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April 19, 2012

A new article from Rubio & Geurts that addresses the way verbal features can affect performance on False Belief tasks

How to pass the false-belief task before your 4th birthday

Paula Rubio-Fernández
Division of Psychology and Language Sciences, University College London
Centre for the Study of Mind in Nature, University of Oslo

Bart Geurts
Department of Philosophy, University of Nijmegen

(In press, Psychological Science)


The experimental record of the last three decades shows that children under four fail all sorts of variations on the standard false-belief task, while more recent studies reveal that infants are able to pass non-verbal versions of the task. We argue that these paradoxical results are an artefact of the type of false-belief tasks that have been used to test infants and children: whereas non-verbal designs allow infants to stay with a protagonist's perspective over a course of events, verbal designs tend to disrupt the perspective-tracking process in various ways, making it too hard for younger children to demonstrate their capacity for perspective tracking. We report three experiments that confirm this hypothesis, showing that 3-year olds can pass a suitably streamlined version of the verbal false-belief task. We conclude that young children can pass the verbal false-belief task provided they are allowed to track the protagonist's perspective without too much disruption.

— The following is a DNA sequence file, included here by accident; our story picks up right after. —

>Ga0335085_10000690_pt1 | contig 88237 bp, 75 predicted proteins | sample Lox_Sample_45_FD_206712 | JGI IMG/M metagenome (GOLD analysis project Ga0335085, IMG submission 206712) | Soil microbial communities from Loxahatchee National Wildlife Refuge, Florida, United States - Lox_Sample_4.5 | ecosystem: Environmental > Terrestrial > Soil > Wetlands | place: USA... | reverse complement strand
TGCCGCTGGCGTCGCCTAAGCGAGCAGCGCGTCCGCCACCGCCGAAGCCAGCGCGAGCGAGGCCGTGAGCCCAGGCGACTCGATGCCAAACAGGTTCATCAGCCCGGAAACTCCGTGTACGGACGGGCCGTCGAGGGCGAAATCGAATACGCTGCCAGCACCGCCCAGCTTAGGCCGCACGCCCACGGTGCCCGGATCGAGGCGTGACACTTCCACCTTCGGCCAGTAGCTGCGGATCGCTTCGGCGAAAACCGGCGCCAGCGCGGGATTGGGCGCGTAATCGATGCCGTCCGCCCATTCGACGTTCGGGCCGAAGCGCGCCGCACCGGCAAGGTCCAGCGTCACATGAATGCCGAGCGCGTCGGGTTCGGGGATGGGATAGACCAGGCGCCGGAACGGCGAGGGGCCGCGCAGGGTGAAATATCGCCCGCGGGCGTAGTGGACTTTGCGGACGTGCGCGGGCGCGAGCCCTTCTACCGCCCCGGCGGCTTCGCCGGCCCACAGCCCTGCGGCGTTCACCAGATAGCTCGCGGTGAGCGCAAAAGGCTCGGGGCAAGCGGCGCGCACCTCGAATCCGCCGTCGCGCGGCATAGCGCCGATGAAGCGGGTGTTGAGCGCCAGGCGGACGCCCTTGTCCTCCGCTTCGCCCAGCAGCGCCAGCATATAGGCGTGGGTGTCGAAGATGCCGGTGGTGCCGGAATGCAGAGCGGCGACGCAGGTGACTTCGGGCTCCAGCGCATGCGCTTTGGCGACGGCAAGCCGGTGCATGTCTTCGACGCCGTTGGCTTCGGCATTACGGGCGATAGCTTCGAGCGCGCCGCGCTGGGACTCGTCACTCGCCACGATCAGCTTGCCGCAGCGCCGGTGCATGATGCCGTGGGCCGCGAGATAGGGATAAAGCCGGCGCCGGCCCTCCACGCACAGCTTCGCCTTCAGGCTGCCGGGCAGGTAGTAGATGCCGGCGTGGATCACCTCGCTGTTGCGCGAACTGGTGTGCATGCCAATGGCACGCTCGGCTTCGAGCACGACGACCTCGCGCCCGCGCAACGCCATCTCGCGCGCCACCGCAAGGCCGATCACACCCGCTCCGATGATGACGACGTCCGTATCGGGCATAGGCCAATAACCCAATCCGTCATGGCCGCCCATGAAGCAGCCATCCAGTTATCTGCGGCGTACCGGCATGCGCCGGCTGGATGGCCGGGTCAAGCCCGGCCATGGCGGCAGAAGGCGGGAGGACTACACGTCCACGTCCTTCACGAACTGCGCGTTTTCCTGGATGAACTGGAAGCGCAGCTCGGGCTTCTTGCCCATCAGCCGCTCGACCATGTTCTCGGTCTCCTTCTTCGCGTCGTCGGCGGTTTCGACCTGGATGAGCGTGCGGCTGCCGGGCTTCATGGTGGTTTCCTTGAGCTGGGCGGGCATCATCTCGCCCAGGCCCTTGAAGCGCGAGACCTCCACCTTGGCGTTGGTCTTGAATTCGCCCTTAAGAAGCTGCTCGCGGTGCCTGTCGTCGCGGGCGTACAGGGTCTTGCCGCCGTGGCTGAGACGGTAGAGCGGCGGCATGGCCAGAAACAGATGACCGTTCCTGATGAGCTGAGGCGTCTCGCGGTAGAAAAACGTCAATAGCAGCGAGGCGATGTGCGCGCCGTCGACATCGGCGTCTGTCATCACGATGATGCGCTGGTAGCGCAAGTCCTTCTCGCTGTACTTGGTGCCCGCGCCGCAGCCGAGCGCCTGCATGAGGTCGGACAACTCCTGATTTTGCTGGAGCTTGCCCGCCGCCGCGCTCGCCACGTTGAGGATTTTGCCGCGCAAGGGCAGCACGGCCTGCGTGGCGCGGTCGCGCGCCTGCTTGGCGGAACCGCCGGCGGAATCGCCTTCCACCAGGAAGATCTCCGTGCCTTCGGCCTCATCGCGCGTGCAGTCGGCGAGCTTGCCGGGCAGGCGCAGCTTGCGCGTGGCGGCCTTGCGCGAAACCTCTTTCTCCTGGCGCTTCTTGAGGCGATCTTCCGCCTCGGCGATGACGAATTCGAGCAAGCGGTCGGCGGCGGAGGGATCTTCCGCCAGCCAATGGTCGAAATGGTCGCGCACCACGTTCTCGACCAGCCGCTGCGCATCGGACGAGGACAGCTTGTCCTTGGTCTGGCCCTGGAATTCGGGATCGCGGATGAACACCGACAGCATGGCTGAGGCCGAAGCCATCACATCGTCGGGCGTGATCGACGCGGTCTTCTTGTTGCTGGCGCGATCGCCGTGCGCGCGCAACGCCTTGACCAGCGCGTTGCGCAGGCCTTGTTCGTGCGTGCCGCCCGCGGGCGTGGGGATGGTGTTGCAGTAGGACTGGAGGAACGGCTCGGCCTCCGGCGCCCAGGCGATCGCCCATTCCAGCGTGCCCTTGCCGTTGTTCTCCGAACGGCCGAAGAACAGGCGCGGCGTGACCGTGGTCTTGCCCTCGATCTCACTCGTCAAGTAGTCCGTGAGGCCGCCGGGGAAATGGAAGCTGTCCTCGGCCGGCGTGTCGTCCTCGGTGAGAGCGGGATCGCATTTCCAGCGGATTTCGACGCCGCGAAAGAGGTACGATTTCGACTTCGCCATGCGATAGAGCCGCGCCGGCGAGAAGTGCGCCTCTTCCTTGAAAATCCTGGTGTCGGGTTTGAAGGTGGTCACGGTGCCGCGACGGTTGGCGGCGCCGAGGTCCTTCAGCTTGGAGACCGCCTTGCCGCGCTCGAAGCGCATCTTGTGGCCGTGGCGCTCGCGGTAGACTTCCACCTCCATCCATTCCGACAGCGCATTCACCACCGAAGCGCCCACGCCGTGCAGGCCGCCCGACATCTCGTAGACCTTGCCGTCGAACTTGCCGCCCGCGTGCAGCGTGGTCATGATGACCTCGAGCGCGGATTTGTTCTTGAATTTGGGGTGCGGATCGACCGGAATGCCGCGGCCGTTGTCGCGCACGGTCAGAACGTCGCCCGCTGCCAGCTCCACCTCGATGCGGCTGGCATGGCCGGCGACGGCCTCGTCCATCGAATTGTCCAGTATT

Posted by ira at 1:05 PM | Comments (0)